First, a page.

Dressing up and body language while facing interview
To make a good impression dress conservative and clean cut, wear clothes appropriate to culture, hair clean, neat and tidy, keep jewellery to a minimum, no after-shave or perfume, clean shoes, suits dry-cleaned if worn, overall cleanliness, hands, nails etc. Practice good hygiene, comb or brush your hair, and dress appropriately. Even if you know that company dress is business-casual, dress up anyway. It shows professionalism and respect.
Dress conservatively and avoid bright, flashy colors. Navy blue or gray is usually best but wear colors in which you feel confident. Interviewers might be offended by strong body smell. Don't wear strong perfume. Fragrance is a matter of personal preference and your interviewer might not like your choice. It's best to have soft perfume a few minutes before interview; a little mouthwash may be good.
Body Language Remember body speaks louder than words. Body language comprises 55% of force of any response. Verbal content only provides 7% paralanguage, or intonation, pauses and sighs given when answering, represents 38% of emphasis. How to Act During Interviews
Greet them as per time of day. Smile and have a firm handshake if offered. Read mood. If interviewer is formal, then you probably should be, too. If interviewer is casual, then follow along while remaining courteous and professional. Wait to be told to take a seat and say thank you. If it's possible, scoot your chair a little closer to interviewer's desk or take chair closet to desk. This shows interest and confidence. But don't invade interviewer's personal space, a perimeter of about two to three feet. Sit with good posture. Even formally trained interviewers are regular people like you, so they'll expect you to be a little nervous while sitting in hot seat. Still, try to avoid obvious signs. Maintain comfortable eye contact with interviewer as failure to maintain eye contact indicates that you are lying, reaching for answers or lacking confidence. Take your time to answer questions - this will prevent you from providing a poor answer. Speak clearly and thoughtfully - be sure to speak at an appropriate volume and do not speak too quickly If interviewer offers coffee or other beverages, it's okay to accept if he insists otherwise say no thanks. It's probably better to say no thanks to snacks. How to Sit at Interview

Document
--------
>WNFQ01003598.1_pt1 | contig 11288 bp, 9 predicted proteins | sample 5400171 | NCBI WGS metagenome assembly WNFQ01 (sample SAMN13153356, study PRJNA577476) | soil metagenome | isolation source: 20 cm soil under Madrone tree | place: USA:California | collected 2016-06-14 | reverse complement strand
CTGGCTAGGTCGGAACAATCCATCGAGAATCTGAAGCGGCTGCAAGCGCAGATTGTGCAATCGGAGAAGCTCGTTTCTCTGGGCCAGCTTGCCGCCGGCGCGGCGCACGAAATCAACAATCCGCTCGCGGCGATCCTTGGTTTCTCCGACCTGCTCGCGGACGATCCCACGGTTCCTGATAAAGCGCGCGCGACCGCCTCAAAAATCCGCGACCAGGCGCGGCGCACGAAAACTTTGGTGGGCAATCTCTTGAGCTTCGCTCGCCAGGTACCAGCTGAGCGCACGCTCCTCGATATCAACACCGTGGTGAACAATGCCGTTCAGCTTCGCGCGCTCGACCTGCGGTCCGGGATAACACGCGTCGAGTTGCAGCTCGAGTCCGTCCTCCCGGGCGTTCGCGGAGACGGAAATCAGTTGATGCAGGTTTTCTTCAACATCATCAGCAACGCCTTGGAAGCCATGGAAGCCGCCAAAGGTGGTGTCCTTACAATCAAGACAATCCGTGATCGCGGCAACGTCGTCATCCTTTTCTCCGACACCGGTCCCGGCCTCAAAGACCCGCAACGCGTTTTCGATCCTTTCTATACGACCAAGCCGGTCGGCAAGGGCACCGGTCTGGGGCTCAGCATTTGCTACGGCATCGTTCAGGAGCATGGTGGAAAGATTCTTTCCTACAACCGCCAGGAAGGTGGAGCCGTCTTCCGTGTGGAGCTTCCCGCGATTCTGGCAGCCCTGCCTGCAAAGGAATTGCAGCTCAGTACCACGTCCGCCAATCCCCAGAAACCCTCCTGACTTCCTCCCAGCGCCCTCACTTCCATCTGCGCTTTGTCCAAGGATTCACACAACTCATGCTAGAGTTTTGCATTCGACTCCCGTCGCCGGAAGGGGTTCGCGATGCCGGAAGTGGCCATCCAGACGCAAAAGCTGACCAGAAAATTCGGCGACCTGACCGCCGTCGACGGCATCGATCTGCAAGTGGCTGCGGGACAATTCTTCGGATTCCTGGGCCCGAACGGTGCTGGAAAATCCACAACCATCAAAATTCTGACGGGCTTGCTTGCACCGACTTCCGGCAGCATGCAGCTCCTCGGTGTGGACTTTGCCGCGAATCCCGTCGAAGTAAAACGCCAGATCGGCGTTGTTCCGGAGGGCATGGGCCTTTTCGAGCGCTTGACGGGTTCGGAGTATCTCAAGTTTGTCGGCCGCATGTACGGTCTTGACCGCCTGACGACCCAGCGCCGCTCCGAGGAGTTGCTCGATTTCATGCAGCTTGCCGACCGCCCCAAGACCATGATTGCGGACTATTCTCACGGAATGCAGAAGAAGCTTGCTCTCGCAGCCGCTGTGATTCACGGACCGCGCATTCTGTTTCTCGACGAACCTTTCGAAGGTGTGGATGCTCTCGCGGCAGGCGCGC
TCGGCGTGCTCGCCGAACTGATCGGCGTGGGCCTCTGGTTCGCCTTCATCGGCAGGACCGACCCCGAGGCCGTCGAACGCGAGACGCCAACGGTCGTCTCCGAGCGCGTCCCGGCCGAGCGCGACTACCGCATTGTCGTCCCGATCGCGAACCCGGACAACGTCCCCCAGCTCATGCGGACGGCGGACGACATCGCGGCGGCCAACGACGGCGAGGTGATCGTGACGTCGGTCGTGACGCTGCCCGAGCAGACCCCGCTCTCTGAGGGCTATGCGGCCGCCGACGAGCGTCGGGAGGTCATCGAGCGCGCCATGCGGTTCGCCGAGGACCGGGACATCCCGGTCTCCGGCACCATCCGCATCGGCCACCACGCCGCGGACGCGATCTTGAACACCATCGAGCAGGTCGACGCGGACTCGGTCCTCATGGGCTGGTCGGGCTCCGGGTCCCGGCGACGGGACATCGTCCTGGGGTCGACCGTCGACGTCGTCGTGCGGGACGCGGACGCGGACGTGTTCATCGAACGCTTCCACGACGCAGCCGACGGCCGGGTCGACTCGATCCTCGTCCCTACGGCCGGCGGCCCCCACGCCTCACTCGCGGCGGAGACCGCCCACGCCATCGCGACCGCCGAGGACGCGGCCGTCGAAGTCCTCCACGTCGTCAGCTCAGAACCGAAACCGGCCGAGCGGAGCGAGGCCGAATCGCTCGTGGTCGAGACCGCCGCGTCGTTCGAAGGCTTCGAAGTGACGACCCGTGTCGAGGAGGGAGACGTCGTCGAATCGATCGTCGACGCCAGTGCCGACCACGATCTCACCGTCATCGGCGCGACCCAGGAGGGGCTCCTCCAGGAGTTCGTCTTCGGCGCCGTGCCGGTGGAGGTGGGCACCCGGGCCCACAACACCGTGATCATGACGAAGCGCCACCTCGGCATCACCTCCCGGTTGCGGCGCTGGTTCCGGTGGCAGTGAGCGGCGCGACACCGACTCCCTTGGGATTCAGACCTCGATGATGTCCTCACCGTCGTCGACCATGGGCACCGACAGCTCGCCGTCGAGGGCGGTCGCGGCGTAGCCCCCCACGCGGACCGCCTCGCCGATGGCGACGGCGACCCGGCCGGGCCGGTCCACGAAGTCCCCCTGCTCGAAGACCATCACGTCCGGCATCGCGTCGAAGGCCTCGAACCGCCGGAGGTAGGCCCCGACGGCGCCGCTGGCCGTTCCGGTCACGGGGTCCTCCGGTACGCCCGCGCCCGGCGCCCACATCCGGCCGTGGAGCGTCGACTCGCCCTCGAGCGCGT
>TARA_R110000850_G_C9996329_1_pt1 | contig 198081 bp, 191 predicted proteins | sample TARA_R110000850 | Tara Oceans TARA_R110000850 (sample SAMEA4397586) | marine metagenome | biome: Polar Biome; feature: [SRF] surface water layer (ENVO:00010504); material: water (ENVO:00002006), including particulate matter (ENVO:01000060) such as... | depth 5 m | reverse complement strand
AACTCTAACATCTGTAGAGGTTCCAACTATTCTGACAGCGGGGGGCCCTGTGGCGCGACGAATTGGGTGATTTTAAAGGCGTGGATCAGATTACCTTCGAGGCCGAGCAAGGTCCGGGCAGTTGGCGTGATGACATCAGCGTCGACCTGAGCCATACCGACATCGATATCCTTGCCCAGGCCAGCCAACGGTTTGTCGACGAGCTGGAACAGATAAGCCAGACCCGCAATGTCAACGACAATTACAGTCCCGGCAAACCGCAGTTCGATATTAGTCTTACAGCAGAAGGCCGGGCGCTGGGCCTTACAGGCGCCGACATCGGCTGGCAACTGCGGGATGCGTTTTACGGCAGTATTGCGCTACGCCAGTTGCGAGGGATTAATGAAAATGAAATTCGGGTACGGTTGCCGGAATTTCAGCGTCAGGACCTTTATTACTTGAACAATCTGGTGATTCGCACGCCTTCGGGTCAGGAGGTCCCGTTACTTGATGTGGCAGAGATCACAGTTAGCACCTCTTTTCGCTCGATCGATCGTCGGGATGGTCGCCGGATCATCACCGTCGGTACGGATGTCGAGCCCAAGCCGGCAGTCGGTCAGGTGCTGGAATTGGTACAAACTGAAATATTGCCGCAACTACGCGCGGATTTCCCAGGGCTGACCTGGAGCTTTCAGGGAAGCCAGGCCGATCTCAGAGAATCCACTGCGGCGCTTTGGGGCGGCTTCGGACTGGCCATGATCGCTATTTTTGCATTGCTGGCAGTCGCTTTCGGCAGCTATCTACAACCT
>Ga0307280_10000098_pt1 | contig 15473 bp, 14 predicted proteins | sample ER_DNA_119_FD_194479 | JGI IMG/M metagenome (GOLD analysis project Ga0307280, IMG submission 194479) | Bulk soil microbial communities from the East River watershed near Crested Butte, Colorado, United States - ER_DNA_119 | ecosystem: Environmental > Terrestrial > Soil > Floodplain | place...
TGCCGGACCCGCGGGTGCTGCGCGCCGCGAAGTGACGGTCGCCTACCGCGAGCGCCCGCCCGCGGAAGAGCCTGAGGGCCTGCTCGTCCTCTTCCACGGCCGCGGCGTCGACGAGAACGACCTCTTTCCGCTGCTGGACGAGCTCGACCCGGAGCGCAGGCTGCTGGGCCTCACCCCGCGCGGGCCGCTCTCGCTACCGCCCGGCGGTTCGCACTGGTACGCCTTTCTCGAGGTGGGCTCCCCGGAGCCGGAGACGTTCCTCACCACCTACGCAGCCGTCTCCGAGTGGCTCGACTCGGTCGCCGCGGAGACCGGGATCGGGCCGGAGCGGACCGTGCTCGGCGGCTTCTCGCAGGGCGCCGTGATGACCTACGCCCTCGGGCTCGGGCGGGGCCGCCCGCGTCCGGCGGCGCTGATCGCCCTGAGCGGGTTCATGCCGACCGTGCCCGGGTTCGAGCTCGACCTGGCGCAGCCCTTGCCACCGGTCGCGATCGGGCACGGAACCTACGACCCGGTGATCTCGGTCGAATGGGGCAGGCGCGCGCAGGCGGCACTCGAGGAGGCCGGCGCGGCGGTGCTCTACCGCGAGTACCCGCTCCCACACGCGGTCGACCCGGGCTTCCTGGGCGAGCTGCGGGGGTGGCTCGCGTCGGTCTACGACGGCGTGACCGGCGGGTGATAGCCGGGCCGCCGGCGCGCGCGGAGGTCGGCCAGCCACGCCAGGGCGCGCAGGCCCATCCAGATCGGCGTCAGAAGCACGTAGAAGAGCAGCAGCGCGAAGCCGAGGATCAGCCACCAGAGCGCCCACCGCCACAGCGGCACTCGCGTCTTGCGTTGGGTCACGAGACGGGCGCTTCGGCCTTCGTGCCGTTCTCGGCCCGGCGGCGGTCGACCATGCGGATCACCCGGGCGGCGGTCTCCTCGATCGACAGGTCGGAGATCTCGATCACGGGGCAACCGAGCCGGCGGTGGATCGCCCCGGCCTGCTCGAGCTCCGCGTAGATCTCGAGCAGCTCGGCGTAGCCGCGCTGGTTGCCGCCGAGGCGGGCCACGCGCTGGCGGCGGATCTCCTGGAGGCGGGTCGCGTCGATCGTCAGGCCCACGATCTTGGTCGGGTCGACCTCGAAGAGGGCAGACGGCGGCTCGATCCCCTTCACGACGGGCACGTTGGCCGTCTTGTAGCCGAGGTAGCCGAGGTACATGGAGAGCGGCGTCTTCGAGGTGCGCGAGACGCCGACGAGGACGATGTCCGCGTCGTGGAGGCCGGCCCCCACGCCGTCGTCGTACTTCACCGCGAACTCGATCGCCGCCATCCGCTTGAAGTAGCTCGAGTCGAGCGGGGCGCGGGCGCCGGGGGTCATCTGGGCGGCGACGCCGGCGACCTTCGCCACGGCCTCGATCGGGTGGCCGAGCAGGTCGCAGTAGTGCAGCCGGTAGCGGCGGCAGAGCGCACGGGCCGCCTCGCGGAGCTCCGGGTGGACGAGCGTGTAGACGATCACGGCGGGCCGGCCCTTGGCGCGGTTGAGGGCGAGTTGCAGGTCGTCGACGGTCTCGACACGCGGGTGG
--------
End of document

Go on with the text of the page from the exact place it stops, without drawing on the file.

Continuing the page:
With upper limbs guideline is that less a person moves their hands and arms, more powerful they are. This supports view that they are used to people listening to them and they therefore do not have to resort to gesticulation to get their point across. Try to keep your hands lower than your elbows, rest them on arms of chair. Try to gauge interviewers' preferred distance by their seating arrangements. Move closer only if they seem skeptical about what you're saying.
Where you sit, too, is as important as how you sit.
If you are sitting on edge of seat it can make you look eager but also scared, like you are ready to bolt out of room. Go ahead and slide to back of chair and sit tall and straight. That will make you look confident and comfortable. Girls should not cross their legs and instead sit with their knees together. Men should avoid sitting with their legs too wide apart. Anything that creates an intimacy before there's a rapport established will signal to interviewer that you don't use good judgment and that you resort to inappropriate behavior. Here are some typical interpretations of body language.
Openness and Warmth:·Open-lipped smiling, ·Open hands with palms visible.